Bufka recommends talking to your teen or college-aged child about the things they do have some control over
Graduation may be postponed or canceled, but young people can plan special events for after the pandemic has ended. Perhaps a trip with best friends or a post-graduation party. Focus on the positive events that can occur at the end of this crisis. Envision how you can celebrate, and maybe even start making plans now.
Emphasize the greater good
It can help to point out to young people that they are making sacrifices right now not just for their own health and safety, but for the greater good. She points to a study that looked at previous infectious disease crises, including the 2003 SARS and the 2014 Ebola outbreak in West Africa. People are able to cope better, she says, when they "think about the altruistic reason they're doing this."
Changes in everyday life to limit the spread of disease may be hard, but "we're in it together and we're in it to benefit the larger community and to have a good impact on overall health and wellbeing."
Florida high schooler Smith says she and her peers understand this well.
"As disappointed as we all are that we're missing out on these important milestones in our life, we do understand that this virus is killing people and that if we don't sacrifice these things that we might contribute to the problem."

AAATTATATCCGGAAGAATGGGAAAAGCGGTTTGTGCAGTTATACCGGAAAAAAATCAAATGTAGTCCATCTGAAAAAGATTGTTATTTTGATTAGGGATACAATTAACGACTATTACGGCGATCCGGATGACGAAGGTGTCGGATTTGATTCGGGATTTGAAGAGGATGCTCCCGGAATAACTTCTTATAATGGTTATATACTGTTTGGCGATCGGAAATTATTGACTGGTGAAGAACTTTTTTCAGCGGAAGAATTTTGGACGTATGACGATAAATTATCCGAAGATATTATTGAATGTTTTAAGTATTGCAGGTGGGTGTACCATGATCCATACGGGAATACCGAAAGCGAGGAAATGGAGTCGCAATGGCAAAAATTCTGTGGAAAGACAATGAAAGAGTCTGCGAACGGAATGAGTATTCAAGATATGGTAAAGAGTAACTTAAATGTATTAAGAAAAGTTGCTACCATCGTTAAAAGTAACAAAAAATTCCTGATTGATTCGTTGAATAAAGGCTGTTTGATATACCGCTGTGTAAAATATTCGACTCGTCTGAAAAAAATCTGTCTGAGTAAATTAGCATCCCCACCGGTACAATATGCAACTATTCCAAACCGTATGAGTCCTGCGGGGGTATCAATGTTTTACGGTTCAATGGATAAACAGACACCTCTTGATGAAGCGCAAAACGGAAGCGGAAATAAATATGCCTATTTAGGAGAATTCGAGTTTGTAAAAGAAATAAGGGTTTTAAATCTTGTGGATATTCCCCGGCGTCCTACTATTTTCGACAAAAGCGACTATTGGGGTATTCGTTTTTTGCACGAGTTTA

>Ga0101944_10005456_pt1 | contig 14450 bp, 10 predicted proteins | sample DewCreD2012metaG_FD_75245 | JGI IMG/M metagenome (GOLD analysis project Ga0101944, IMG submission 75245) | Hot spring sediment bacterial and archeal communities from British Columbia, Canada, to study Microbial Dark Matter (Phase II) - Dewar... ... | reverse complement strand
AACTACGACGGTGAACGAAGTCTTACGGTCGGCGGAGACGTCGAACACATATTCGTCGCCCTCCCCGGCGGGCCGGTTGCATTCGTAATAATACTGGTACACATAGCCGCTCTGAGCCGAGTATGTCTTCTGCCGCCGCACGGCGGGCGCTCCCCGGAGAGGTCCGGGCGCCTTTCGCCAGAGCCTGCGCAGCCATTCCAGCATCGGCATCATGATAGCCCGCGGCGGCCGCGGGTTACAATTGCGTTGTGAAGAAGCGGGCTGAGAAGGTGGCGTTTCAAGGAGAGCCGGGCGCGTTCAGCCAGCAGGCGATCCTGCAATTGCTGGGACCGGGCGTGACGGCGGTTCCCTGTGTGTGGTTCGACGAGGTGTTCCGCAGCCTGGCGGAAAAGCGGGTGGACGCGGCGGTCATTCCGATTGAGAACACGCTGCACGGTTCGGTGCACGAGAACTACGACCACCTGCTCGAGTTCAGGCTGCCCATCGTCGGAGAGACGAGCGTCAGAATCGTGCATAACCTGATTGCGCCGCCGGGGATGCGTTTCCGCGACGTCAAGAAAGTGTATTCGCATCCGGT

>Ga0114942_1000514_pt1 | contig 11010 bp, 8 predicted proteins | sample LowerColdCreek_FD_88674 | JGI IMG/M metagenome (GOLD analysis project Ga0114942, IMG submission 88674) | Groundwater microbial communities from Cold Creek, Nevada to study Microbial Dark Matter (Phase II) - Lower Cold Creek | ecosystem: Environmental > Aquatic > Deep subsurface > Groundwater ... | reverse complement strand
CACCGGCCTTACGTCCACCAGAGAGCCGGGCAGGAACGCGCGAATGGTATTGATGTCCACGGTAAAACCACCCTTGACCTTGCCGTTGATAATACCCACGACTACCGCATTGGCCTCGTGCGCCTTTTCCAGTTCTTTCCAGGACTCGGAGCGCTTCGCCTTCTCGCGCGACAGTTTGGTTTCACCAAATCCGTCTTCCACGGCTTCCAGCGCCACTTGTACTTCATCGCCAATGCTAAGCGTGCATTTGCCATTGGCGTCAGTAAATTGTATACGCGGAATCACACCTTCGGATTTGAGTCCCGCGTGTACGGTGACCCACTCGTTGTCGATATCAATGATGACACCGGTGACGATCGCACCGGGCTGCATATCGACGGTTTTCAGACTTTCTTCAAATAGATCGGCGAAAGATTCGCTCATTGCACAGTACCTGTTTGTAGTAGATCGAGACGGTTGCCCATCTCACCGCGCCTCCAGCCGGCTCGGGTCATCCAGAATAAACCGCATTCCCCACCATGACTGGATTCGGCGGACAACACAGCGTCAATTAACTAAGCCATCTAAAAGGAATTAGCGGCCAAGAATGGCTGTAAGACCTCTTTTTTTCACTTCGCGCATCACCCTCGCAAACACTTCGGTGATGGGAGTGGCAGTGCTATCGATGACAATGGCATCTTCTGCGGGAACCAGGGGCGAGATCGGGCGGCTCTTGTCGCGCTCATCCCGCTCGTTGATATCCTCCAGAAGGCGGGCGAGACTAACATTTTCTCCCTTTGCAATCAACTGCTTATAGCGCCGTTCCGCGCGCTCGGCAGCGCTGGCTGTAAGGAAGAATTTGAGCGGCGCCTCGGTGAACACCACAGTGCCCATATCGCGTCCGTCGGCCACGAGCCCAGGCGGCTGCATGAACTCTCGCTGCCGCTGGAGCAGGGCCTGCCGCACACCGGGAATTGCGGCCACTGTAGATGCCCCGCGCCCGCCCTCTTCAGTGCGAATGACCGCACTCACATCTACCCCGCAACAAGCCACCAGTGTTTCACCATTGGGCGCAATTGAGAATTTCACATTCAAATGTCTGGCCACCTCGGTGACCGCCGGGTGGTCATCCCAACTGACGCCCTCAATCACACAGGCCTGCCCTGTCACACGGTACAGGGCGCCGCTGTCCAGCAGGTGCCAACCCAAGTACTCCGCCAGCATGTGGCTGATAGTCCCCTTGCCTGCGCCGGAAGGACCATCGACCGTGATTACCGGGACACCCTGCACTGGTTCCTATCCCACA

She adds they wouldn't want to be "the reason that a student takes home that virus to their family, maybe a grandparent that can't fight that off, or maybe somebody with asthma that doesn't have the lungs to be able to deal with coronavirus."
"We understand these sacrifices need to be made, and we know that we are doing our part in this, doing what we can for society," she says.
In the end, Bufka says once young people get through this crisis, they will realize they can handle tough situations and get to the other side.
"It will make us stronger — sometimes we surprise ourselves."
A previous version of this story incorrectly said Waverly Hart is a high school senior. She is a college senior. Also, Disney World was incorrectly referenced instead of Universal Studios.